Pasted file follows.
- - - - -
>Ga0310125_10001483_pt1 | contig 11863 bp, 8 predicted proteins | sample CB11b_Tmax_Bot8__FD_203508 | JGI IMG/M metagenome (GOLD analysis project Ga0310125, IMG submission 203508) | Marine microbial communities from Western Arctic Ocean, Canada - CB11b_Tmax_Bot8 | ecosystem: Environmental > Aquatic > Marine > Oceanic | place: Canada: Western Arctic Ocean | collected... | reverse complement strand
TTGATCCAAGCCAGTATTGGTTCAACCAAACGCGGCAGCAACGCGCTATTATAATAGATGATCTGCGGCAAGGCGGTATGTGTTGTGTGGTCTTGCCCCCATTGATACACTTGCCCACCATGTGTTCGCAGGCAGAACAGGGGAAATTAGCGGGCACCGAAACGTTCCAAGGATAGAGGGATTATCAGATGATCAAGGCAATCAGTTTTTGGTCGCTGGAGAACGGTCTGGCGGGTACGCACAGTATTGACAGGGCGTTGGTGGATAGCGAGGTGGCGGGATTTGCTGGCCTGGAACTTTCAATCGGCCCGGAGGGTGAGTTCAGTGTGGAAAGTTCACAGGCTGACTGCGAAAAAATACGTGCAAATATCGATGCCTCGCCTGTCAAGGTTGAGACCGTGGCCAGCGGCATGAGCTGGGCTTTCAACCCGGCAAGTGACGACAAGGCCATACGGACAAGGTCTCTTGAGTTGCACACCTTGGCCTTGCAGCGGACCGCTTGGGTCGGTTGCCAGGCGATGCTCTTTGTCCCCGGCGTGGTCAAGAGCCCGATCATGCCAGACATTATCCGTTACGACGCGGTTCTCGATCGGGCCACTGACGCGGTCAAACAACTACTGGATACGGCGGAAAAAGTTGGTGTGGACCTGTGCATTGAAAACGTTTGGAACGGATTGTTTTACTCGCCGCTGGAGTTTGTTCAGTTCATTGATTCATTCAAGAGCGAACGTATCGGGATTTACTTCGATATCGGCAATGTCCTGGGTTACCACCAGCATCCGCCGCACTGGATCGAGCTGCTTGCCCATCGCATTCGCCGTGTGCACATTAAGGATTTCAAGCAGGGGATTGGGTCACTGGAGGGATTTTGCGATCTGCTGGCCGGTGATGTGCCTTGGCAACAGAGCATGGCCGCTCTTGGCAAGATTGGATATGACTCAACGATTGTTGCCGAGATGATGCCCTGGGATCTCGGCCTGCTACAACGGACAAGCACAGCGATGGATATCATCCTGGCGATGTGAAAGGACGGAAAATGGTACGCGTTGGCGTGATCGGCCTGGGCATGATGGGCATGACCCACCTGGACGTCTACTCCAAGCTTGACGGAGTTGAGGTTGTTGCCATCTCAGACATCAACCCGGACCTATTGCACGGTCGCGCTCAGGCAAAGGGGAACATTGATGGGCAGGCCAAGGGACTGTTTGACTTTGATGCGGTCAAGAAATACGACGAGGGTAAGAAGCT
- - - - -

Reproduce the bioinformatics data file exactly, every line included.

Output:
>Ga0310125_10001483_pt1 | contig 11863 bp, 8 predicted proteins | sample CB11b_Tmax_Bot8__FD_203508 | JGI IMG/M metagenome (GOLD analysis project Ga0310125, IMG submission 203508) | Marine microbial communities from Western Arctic Ocean, Canada - CB11b_Tmax_Bot8 | ecosystem: Environmental > Aquatic > Marine > Oceanic | place: Canada: Western Arctic Ocean | collected... | reverse complement strand
TTGATCCAAGCCAGTATTGGTTCAACCAAACGCGGCAGCAACGCGCTATTATAATAGATGATCTGCGGCAAGGCGGTATGTGTTGTGTGGTCTTGCCCCCATTGATACACTTGCCCACCATGTGTTCGCAGGCAGAACAGGGGAAATTAGCGGGCACCGAAACGTTCCAAGGATAGAGGGATTATCAGATGATCAAGGCAATCAGTTTTTGGTCGCTGGAGAACGGTCTGGCGGGTACGCACAGTATTGACAGGGCGTTGGTGGATAGCGAGGTGGCGGGATTTGCTGGCCTGGAACTTTCAATCGGCCCGGAGGGTGAGTTCAGTGTGGAAAGTTCACAGGCTGACTGCGAAAAAATACGTGCAAATATCGATGCCTCGCCTGTCAAGGTTGAGACCGTGGCCAGCGGCATGAGCTGGGCTTTCAACCCGGCAAGTGACGACAAGGCCATACGGACAAGGTCTCTTGAGTTGCACACCTTGGCCTTGCAGCGGACCGCTTGGGTCGGTTGCCAGGCGATGCTCTTTGTCCCCGGCGTGGTCAAGAGCCCGATCATGCCAGACATTATCCGTTACGACGCGGTTCTCGATCGGGCCACTGACGCGGTCAAACAACTACTGGATACGGCGGAAAAAGTTGGTGTGGACCTGTGCATTGAAAACGTTTGGAACGGATTGTTTTACTCGCCGCTGGAGTTTGTTCAGTTCATTGATTCATTCAAGAGCGAACGTATCGGGATTTACTTCGATATCGGCAATGTCCTGGGTTACCACCAGCATCCGCCGCACTGGATCGAGCTGCTTGCCCATCGCATTCGCCGTGTGCACATTAAGGATTTCAAGCAGGGGATTGGGTCACTGGAGGGATTTTGCGATCTGCTGGCCGGTGATGTGCCTTGGCAACAGAGCATGGCCGCTCTTGGCAAGATTGGATATGACTCAACGATTGTTGCCGAGATGATGCCCTGGGATCTCGGCCTGCTACAACGGACAAGCACAGCGATGGATATCATCCTGGCGATGTGAAAGGACGGAAAATGGTACGCGTTGGCGTGATCGGCCTGGGCATGATGGGCATGACCCACCTGGACGTCTACTCCAAGCTTGACGGAGTTGAGGTTGTTGCCATCTCAGACATCAACCCGGACCTATTGCACGGTCGCGCTCAGGCAAAGGGGAACATTGATGGGCAGGCCAAGGGACTGTTTGACTTTGATGCGGTCAAGAAATACGACGAGGGTAAGAAGCT